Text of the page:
August 1, 2014

One of the benefits of my job is that as I travel around the country working with TV stations, I see story ideas that spread like kudzu from one market to the next. One station in one city finds some success with the story, others hear about it, copy the idea and localize it.  I find most of these cut and paste ideas pop up around “sweeps” months and most are awful.  Here’s one that isn’t.  It is worth looking at where you are and it may keep some kid from getting hurt.

In May, WDIV in Detroit began investigating high school football helmet safety. The station found that local high schools routinely issued players helmets that helmet safety experts said didn’t provide enough protection.

They used information from a rating system developed at Virginia Tech that assesses the safety of different football helmets. WDIV found that in Wayne County alone (Detroit), 13 schools are using the 1-star rated helmets. The station said nearly one-fourth of the helmets being used by high school players in Detroit Public Schools are One-Star or Two-Star helmets.

WISH-TV in Indianapolis also took up the helmet story. The station pointed out there is no manufacturer’s rating for helmet safety and produced stories saying youth helmets are often too heavy. Like WDIV, the station posted survey results from seven local school systems about what helmets they issued. As a result of WISH’s reporting, state officials will require schools to report concussions starting this month.

More recently, WTHR in Indianapolis pushed the story further. While teaching at a workshop for Dispatch Broadcasting stations recently, I heard about WTHR’s survey of 160 Indiana schools. The station filed more than 100 open records requests to produce an interactive map of the makes and models of 12,000 football helmets in use by high school and middle school players across the station’s viewing area. Three months later the station is still battling some school systems for the records. The station found hundreds of helmets in use that experts say offer little protection against concussions.

“Since 2011, the Virginia Tech studies of football helmets have shown that some of the most popular models of football helmets gave marginal protection against concussions,” said Bob Segall, investigative reporter. Many programs, including the NFL, used the information to quickly move to more protective models. But we found that for a range of reasons, high school and middle school programs didn’t move as fast.”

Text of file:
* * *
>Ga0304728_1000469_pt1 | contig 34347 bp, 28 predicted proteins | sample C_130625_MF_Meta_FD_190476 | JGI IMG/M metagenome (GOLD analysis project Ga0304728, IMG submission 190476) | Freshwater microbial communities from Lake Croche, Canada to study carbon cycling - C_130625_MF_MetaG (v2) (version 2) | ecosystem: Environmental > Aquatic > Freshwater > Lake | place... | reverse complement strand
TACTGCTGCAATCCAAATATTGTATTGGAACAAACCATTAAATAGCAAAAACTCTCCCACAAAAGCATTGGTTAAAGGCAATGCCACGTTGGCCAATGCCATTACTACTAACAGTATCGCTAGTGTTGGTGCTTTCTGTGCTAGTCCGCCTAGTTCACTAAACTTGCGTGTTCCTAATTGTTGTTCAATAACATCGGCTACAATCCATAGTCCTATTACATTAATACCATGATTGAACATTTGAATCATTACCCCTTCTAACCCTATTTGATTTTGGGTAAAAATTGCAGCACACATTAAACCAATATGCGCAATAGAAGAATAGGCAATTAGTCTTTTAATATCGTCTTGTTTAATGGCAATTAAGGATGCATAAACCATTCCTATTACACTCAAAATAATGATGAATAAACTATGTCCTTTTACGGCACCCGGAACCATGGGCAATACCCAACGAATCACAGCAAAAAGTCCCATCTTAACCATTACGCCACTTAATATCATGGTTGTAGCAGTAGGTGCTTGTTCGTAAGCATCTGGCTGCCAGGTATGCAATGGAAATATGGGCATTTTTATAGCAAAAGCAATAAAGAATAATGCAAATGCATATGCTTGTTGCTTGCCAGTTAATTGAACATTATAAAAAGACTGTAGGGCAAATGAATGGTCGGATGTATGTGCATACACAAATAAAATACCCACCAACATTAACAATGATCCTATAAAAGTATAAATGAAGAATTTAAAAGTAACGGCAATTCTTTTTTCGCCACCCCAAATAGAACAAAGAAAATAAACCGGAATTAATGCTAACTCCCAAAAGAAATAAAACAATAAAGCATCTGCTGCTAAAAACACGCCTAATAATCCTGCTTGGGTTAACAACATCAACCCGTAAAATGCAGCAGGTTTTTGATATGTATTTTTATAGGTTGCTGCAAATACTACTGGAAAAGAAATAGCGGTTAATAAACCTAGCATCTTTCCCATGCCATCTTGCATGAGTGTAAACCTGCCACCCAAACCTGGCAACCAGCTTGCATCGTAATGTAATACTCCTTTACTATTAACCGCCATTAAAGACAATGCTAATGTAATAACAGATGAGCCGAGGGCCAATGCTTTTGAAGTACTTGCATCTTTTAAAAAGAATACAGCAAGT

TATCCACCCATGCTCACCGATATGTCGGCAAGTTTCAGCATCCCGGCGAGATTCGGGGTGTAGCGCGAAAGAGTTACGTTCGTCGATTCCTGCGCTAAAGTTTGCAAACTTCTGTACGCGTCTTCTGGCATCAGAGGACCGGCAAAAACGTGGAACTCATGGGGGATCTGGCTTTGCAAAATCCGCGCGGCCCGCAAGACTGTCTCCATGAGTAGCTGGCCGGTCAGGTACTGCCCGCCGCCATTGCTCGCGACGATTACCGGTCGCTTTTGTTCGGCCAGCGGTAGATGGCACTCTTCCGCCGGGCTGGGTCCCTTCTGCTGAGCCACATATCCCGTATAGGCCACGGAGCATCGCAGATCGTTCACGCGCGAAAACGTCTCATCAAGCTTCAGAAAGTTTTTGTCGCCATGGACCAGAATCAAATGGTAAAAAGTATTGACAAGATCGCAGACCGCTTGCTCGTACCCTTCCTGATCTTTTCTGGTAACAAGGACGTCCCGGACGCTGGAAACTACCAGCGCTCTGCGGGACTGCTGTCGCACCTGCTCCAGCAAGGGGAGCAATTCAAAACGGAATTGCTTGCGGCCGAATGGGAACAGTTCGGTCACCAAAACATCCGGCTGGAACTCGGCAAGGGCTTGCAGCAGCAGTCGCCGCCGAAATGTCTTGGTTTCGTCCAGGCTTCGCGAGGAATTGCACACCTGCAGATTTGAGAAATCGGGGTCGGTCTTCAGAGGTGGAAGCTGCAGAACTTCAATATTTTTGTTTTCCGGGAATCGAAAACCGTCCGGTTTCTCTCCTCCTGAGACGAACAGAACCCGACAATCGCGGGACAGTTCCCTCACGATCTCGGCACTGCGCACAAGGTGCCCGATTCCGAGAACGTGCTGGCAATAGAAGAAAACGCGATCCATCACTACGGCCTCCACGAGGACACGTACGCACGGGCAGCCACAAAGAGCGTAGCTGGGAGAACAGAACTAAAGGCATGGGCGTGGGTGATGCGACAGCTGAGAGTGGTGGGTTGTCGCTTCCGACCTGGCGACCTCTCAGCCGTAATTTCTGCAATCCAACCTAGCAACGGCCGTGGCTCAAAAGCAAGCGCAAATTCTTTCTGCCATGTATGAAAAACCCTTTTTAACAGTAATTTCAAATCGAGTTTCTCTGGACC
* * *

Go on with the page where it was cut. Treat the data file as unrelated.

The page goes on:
Once WTHR had its extensive database, the station contacted schools to let them know they were using helmets that were low rated. “This was a way to educate schools, parents and players,” Segall said. “In lots of cases we discovered the schools and coaches just were not aware that the helmets they were using were not the best choices. When we told them, the majority switched away or plan to quickly.”

Get Local-How Big is the Problem?

Segall tells me Indiana does not keep records of how many players suffer concussions, but the stations that have done these stories have all reported anecdotal evidence that the problem is worse at the high school level than even for college players. A 2013 study published by the Institutes of Medicine said high school football players suffered 11.2 concussions for every 10,000 games and practices. Among college players, the rate stood at 6.3.  But the study raised questions about whether any helmet goes far enough to prevent concussions. Segall said coaches are beginning to stress safer blocking and tackling techniques that prevent injuries.

In some states, schools do not limit the number of players on a team. So in Indiana, a football team could have 100 players dressed out in uniforms. Virginia Tech experts said any school that cannot afford the most protective helmets should not put players on the field.

The Virginia Tech / Wake Forest School of Biomedical Engineering and Sciences website lists the 2014 helmet ratings. You will notice that there is little difference in cost between lower rated helmets and the highest rated ones.

Virginia Tech lists frequently asked questions about helmets, ratings and injuries.

But the story doesn’t end there. Segall told me that soon, researchers hope to have test results and ratings on other helmets including those used in baseball, lacrosse and hockey.

Even though other news outlets in other cities have done these stories, the journalists found the information is not getting to the people who need it most. It would be tempting to air stories about football helmet safety during football season, in the November ratings period for local TV.  But these three stations didn’t wait. By airing and publishing stories before the new season begins, they may have prevented some athletes from suffering serious damage.

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Al Tompkins is one of America's most requested broadcast journalism and multimedia teachers and coaches. After nearly 30 years working as a reporter, photojournalist, producer,…
Al Tompkins

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